US Marshals Service ongoing IT modernization was sorely needed, program lead says

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Now seven years on, the U.S. Marshals Service is modernizing its legacy systems to a cloud environment. Working with limited funding and a tag-team approach, the agency found a way to satisfy stakeholders and increase data access for mission areas.

Jarrod Bruner joined in 2012 as deputy CIO, and in 2015, the service encountered a problem with its core mission system. They did an analysis and, as Bruner said, the issue was bigger and more complex than anything they could fix at the time. Thus began a process to modernize the service’s mission systems.

Since then, Bruner moved into a program executive role on the operation side where he leads a program management office to modernizing the agency’s mission. That mission is broken into three lines of business: judicial security, prisoner operations, and perhaps the most well known, investigative, or “finding people.”

For the judicial security set, Bruner explained the Marshals are organized into 94 judicial districts with field offices, and judges have different preferences.

“And so one of our big challenges in our agency is how to do things, how to standardize and implement change in a way that has as few sort of deviations as possible, while also allowing our field personnel to be able to support their local judicial customers who often have different, local procedure for how certain things kind of work,” he said during the ACT-IAC Federal Insights Exchange webinar Thursday.

Unlike for a Justice Department agency with more congressional pull than, say the FBI, Bruner said the Marshals did not have the financial resources to modernize all at once. Their mission is funded by five different appropriations, only some of which they directly control, so they built out a financing plan with the pro rata share annually of what the modernization would cost to build, maintain and update.

“Our strategy from the beginning was to never be in the position that we were in with JDIS [the Justice Detainee Information System], where it was so underfunded that the underlying technology could not be modernized or updated, and where we had to get to the point where it was so old and technologically obsolete and vulnerable from a security perspective that it had to be replaced,” he said.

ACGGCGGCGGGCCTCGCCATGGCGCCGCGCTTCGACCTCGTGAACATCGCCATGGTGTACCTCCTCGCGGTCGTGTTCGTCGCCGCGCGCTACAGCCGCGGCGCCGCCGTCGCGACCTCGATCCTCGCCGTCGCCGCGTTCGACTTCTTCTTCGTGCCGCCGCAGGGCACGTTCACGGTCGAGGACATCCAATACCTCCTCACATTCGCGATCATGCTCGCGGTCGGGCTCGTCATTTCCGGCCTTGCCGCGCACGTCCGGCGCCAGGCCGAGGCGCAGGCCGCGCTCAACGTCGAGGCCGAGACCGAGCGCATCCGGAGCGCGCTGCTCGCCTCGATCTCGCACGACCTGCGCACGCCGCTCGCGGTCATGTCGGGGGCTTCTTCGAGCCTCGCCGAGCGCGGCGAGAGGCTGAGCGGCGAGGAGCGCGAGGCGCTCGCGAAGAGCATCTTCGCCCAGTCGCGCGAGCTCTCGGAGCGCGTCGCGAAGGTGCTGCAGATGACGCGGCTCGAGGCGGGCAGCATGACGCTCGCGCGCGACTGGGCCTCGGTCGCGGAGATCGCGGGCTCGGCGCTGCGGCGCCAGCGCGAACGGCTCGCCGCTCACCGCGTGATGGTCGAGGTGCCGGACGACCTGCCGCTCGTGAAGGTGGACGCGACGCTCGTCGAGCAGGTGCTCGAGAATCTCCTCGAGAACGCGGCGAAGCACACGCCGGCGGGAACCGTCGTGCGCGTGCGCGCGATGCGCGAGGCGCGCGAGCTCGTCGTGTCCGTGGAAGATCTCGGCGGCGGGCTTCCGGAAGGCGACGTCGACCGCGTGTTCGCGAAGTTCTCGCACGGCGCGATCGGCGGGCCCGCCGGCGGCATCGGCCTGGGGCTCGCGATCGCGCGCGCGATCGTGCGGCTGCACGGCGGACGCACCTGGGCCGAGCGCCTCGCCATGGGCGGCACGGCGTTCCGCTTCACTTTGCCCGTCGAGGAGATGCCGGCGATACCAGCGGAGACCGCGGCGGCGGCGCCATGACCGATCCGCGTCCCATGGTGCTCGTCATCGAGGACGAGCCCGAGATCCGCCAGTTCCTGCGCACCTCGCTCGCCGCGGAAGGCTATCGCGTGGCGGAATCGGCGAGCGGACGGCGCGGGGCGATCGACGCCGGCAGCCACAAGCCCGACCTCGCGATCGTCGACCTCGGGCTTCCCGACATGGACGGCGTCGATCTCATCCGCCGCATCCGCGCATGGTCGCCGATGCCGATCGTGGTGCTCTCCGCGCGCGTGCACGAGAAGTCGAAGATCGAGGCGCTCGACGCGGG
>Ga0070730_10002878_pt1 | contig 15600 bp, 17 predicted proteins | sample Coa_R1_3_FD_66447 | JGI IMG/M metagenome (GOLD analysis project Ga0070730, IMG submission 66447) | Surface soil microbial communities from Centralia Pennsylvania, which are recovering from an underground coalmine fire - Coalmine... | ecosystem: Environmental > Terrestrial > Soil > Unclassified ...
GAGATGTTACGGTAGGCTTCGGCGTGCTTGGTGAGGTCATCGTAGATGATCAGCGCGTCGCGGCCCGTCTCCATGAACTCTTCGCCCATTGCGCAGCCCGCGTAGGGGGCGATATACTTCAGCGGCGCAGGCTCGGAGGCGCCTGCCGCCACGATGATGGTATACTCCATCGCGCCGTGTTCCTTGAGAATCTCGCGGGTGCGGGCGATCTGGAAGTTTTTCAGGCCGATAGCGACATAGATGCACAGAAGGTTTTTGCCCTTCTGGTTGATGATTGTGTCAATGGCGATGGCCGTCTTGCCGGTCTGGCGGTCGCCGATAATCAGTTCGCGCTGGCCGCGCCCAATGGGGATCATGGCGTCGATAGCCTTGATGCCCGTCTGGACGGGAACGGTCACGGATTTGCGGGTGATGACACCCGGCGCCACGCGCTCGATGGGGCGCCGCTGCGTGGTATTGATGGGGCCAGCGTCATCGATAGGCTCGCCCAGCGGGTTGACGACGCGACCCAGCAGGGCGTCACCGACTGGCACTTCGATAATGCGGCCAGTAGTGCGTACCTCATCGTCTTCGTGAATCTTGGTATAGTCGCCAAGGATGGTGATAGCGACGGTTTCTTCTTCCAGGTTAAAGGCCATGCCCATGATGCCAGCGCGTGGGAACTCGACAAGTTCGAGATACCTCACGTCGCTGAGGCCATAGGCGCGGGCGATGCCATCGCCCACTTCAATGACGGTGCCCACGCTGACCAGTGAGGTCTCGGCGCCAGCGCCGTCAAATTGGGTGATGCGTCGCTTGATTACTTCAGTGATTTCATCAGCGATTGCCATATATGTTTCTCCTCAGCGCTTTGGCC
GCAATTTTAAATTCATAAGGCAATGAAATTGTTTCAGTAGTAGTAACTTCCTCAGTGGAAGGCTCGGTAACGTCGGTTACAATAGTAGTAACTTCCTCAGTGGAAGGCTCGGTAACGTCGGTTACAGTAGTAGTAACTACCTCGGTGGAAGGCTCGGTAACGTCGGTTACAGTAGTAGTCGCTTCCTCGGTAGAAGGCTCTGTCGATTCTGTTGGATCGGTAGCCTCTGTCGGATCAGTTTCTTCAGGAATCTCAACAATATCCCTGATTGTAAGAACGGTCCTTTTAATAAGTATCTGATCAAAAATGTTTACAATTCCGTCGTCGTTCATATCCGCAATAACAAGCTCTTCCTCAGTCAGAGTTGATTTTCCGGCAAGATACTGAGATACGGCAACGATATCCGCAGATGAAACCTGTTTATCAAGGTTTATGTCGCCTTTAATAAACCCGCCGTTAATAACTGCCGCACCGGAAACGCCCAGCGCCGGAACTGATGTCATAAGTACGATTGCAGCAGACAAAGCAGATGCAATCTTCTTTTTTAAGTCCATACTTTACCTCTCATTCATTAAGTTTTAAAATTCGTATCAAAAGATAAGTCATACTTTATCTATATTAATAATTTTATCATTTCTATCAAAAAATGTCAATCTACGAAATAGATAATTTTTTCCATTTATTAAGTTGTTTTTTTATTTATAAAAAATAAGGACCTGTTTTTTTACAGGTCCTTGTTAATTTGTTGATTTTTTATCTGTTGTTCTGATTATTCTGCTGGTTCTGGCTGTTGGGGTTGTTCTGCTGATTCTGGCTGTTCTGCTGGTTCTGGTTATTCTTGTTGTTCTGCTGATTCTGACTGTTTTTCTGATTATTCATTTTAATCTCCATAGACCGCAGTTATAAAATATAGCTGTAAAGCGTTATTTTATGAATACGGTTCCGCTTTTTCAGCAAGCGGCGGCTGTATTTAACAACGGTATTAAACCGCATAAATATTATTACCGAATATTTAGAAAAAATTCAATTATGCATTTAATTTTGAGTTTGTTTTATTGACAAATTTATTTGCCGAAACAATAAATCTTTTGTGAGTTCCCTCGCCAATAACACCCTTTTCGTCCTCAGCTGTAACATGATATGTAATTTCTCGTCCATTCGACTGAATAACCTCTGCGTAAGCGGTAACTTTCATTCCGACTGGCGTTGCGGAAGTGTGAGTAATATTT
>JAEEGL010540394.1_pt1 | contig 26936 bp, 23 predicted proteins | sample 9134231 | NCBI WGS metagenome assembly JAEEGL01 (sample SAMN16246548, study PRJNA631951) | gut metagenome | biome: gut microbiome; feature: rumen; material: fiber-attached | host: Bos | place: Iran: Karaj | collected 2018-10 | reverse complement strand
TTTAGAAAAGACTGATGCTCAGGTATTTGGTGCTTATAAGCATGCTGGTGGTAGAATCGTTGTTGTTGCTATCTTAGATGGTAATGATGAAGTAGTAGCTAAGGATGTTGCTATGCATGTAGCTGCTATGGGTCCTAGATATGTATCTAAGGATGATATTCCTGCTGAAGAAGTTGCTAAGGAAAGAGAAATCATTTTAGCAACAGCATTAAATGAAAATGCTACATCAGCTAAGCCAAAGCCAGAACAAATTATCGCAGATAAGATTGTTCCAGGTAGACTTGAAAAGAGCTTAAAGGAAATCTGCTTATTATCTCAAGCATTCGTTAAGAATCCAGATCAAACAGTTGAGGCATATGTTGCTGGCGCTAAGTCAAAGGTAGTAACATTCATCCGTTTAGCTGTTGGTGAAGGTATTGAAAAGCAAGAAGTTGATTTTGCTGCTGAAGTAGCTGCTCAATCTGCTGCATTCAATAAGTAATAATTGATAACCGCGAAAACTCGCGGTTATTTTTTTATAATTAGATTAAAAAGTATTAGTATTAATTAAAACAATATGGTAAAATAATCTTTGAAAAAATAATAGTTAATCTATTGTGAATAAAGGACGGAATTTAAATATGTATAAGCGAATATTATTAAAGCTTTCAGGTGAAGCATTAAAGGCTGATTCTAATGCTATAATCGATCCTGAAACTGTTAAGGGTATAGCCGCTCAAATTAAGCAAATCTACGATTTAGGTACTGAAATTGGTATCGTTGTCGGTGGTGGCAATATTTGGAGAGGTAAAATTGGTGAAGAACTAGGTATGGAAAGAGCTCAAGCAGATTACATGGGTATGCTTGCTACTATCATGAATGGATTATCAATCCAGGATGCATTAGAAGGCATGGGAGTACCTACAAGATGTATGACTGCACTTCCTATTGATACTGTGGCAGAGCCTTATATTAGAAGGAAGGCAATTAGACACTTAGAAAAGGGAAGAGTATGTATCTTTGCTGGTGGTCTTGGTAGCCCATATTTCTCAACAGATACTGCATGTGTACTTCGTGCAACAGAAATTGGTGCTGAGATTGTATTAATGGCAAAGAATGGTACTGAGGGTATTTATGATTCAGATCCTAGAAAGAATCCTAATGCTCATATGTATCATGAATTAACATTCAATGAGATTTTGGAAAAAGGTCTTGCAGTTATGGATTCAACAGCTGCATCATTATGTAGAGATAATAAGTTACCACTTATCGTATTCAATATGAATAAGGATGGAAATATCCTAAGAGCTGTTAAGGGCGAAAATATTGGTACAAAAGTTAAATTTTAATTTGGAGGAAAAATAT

They embarked on a two-pronged approach of building a budget justification with the chief financial officer, knowing it could take years to get the requested appropriations, and in the meantime did an internal national business process analysis.

“We would bring in teams, a diverse set of mission subject matter experts in all of the different core mission areas, and basically we sat down with them and facilitated these working sessions where we’d kind of lay out the current mission processes, flowcharts, and then we get into like, okay, let’s talk about what are all the pain points associated with performing this mission?” he said. “They can be systemized, it could be policy hurdles, resources, etc.”

Then they asked those teams how they would redesign such processes if money or policy were no object. They had “alpha” and “bravo” teams come in to headquarters for weeks at a time, suggest answers, brief the accountable executive and note the different findings of the two teams, “almost like how the House and the Senate sort of reconcile legislation,” he said.

It was the closest way to reach a consensus and shave minutes off tasks that, over time, help employees accomplish more.

It also influenced how the Service recruits and what skill sets they seek. Bruner said it was worth paying for specialists, whom he referred to as “ninjas,” for short-term contracts for needs such as penetration testing, reporting and analytics.

Bruner said the Service’s legacy systems “did a horrible job” of making data discoverable. Staff did not know to ask for better data visualizations or analysis because it was considered unattainable. Disparate and inconsistent data would also require a mechanism to make decisions about standards that could drive agency decisions, but stakeholders rarely agree about what the “right” way looks like, he said.

Right now, the agency is pushing to build out a data lake where teams spin up a lot of data into a safe space, he said.

During their planning in 2015-16, the agency saw the emergence of gov cloud providers, the first FedRAMP certification of a gov cloud offering and an obvious sentiment inside the Justice Department to reduce its data center footprint.

As such, Bruner said they became the first DOJ environment and mission system to get Federal Information Security Management Act-certified and accredited. Although they had to achieve information assurance from career field and cyber employees who inherently do not trust other people’s work. He said it took applying their own testing and authentication to get their certification and accreditation process completed.

Looking back, Bruner said the agency benefited early on from colleagues at FBI, the Bureau of Alcohol, Tobacco and Firearms and Explosives; and the Department of Homeland Security who were going through similar modernizations. That is why he ended his comments with a message for feds, to pick up the phone, send an email and reach out, as most agencies are eager to help.

 

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